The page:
On November 15, 2010, the American Heart Association Scientific Sessions 2010 featured presentations of the results of two studies which indicate that lifestyle has a greater impact on whether one will develop cardiovascular disease than being genetically predisposed to acquire the disease.
Diet, physical activity, alcohol intake, smoking status, weight, and blood pressure and glucose levels were assessed at the beginning of the study and at the seventh and twentieth years of follow-up.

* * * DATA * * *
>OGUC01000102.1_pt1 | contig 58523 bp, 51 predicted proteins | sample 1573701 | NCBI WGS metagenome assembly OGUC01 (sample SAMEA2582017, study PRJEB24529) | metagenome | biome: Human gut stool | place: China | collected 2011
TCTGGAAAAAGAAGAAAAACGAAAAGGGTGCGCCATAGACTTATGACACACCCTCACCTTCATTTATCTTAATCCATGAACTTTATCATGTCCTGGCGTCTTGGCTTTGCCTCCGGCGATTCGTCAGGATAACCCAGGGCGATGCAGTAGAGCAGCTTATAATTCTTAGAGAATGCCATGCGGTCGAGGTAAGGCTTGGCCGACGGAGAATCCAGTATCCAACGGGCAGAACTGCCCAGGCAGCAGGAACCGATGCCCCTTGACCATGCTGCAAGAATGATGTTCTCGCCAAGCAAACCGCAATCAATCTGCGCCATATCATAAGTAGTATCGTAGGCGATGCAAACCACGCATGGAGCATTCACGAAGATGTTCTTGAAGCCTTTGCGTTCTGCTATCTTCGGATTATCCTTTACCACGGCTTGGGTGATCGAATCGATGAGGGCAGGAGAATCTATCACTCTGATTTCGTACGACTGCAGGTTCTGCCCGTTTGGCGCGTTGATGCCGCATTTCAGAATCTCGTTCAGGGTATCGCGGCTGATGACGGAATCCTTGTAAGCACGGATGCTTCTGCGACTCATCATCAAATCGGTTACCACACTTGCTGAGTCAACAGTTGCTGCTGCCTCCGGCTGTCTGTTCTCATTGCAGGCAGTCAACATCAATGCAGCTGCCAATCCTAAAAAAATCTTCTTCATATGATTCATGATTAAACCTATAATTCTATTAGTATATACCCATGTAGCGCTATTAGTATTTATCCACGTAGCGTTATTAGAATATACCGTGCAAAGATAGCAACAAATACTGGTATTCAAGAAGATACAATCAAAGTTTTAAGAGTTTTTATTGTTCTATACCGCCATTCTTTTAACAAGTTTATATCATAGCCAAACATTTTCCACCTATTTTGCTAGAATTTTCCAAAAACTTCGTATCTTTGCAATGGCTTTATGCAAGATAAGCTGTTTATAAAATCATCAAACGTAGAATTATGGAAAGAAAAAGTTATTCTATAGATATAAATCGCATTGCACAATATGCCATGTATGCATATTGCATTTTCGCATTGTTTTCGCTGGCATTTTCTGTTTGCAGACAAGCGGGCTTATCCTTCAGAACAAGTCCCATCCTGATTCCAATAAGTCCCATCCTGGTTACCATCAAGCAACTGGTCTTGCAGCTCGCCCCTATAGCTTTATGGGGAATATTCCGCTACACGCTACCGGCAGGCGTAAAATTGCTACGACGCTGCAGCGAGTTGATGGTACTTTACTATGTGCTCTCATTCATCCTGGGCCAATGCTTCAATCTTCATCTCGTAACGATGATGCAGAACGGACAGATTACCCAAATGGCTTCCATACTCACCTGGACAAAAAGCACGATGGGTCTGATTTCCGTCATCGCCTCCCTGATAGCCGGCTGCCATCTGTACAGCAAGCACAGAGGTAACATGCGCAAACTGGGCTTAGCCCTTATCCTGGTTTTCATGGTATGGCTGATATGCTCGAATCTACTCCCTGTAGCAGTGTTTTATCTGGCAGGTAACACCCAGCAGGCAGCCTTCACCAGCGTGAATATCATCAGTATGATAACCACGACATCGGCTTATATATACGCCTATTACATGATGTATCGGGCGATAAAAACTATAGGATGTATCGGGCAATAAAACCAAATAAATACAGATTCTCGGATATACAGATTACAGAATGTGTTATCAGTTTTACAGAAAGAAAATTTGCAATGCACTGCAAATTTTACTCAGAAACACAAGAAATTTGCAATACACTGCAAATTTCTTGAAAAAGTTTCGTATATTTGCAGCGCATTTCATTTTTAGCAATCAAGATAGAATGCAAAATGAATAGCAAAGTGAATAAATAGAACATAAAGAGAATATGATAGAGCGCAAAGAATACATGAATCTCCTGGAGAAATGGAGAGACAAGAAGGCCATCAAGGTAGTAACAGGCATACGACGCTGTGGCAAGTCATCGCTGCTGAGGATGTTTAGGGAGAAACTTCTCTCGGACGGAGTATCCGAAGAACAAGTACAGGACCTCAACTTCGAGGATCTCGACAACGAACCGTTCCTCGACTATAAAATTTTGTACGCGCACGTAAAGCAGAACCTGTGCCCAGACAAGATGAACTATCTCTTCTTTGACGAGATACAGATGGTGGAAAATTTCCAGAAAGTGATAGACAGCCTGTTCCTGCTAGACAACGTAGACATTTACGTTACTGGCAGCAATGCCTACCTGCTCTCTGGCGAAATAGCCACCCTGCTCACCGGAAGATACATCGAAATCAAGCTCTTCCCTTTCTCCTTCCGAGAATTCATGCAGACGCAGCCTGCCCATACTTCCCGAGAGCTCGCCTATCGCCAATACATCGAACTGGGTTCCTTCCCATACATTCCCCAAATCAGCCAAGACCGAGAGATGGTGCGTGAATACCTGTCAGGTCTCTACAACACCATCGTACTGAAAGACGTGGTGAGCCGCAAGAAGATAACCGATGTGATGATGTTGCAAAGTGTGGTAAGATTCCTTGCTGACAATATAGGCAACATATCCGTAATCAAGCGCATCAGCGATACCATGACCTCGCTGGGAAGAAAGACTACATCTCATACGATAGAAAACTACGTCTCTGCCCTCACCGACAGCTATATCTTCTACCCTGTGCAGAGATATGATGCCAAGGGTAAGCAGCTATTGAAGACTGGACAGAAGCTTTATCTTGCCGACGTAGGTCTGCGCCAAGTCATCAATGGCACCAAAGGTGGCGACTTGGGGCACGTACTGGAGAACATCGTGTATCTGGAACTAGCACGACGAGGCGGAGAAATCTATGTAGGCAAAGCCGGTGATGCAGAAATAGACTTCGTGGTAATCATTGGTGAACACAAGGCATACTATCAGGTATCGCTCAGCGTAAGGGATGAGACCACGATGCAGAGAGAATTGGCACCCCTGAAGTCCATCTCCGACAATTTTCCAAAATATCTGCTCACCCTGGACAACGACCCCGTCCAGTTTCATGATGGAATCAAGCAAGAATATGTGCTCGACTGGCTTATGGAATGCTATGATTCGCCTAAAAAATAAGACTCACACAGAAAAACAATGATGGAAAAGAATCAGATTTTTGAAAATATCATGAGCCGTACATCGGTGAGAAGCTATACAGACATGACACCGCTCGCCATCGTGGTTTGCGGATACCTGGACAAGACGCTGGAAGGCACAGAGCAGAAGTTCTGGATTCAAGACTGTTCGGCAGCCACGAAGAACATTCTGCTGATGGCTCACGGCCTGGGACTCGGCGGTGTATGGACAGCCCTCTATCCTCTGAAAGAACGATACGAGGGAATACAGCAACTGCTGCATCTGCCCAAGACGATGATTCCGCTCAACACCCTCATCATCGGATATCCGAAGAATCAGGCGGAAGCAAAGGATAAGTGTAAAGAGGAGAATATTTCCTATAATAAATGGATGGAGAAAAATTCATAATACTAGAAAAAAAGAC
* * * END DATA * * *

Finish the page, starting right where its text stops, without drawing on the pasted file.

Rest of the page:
Among participants who maintained five healthy lifestyle factors (having a healthy body mass index, limiting alcohol consumption, consuming healthy amounts of potassium, calcium and fibre and a low intake of saturated fat; participating in regular exercise, and never smoking) 60 percent had a low risk profile for cardiovascular disease after 20 years. That percentage dropped to 37 percent for those who had four factors, 30 percent for three factors, 17 percent for two and 6 percent for one or none. Separate analyses for men, women, Caucasians and African-Americans turned up similar findings.
This clearly shows what we intuitively have known for years. Lifestyle and dietary habits have significant impact on our gene expression. It is what we do and how we live that determines our cardiovascular risk.